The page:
Henry Clay was born on April 12, 1777 in Hanover County, Virginia. Clay was hired as a shop assistant in Richmond, VI. Later on his stepfather helped him to get a job in the office of the Court of Chancery. While there he quickly grasped the understanding of the intricacies of law. Clay attended school at the College of William and Mary where he received a formal legal education and studied under George Wythe.
In 1803 Henry Clay was elected to serve as the representative of Fayette County for the Kentucky General Assembly. While there he advocated a liberal interpretation of Kentucky’s constitution as well as the gradual emancipation of slavery. He also worked hard to stand up for the Kentucky Insurance Company.
In 1828 there was the passing of a Tariff named “tariff of abominations” which raised tariffs enormously. This tariff caused fighting and threats by President Jackson to lead an army to South Carolina and bring harm to anyone who did not obey the law. These events worsened until in 1833 Clay helped to broker a deal in Congress to gradually lower the tariff. This measure helped to preserve the supremacy of the Federal government over the states.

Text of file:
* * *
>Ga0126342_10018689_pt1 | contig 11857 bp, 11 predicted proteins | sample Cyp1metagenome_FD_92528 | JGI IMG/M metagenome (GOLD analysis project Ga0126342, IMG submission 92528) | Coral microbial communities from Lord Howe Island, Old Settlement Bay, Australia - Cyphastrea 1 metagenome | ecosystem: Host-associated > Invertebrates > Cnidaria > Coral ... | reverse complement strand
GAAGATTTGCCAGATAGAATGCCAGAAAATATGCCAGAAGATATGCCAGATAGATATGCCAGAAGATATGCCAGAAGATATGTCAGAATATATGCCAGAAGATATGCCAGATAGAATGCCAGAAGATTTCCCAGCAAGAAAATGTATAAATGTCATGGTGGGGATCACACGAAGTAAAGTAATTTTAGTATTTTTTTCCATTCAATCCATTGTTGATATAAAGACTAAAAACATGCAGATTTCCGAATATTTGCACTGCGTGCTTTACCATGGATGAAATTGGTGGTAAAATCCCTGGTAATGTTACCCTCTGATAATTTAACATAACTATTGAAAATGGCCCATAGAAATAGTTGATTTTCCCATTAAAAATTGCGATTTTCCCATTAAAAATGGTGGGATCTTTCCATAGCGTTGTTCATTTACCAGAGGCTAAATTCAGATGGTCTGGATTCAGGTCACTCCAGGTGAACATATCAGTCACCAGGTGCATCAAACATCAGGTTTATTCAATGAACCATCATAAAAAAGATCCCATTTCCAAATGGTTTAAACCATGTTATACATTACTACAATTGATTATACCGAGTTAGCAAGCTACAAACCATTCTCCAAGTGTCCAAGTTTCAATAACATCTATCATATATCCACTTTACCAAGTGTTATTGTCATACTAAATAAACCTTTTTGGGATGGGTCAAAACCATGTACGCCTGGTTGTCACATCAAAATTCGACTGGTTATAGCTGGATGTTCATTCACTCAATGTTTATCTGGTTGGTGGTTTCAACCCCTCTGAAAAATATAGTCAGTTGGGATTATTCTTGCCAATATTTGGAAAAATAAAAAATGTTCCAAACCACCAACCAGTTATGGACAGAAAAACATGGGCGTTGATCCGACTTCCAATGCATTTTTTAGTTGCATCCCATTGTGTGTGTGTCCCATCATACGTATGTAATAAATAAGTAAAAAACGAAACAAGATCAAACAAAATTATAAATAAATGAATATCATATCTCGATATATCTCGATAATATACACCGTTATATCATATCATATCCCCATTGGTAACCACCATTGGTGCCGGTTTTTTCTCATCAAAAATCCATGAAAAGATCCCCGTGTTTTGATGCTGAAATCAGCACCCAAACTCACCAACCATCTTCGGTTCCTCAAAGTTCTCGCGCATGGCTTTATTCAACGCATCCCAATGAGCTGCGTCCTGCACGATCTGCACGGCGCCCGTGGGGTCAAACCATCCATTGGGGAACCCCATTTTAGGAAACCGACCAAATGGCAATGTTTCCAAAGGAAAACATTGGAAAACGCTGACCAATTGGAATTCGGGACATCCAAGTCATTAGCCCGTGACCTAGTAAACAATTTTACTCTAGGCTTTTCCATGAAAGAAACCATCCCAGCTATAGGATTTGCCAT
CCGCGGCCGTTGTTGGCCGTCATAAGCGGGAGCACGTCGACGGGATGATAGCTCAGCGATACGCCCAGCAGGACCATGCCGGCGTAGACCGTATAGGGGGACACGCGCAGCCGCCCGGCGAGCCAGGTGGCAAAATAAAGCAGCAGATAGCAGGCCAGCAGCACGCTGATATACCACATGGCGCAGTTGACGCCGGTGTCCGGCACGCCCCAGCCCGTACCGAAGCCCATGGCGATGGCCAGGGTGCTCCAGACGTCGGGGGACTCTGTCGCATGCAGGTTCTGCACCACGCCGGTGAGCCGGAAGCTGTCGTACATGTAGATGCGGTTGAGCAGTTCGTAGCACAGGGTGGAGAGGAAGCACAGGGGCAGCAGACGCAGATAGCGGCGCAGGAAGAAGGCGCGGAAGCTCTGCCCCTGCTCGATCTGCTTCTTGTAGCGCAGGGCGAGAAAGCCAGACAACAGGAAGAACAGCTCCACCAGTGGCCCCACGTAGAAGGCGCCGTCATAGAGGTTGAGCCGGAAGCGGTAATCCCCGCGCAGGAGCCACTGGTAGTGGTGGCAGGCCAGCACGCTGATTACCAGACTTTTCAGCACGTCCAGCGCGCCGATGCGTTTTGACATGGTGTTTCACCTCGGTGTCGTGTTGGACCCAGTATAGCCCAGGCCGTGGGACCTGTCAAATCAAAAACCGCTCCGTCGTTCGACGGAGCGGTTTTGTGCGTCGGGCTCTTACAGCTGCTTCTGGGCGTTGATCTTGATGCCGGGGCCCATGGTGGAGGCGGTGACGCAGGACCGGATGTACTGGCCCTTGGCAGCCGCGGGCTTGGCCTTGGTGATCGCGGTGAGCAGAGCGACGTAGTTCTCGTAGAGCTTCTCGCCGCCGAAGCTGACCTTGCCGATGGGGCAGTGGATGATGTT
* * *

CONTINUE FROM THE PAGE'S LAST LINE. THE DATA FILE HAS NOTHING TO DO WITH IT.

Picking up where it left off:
Clay relocated from Kentucky to Washington and he brought slaves Aaron and Charlotte Dopy with him. The couple along with their two children, Charles and Mary Ann, was to work in Clay’s household. The family lived with Clay for nearly two decades. They enjoyed the relative freedoms of urban life as part of a community of blacks, both enslaved and free, in the city.
Henry Clay was getting ready to leave Washington to go back to Kentucky in 1829, when Charlotte Dupuy filed a lawsuit in district court for her freedom. Her case never reached the US Supreme Court. Dupuy accused Clay of wrongful enslavement and demanded freedom for her and her children based on the promise of freedom by her previous owner. However the court ruled against Dupuy arguing that any agreement with her former...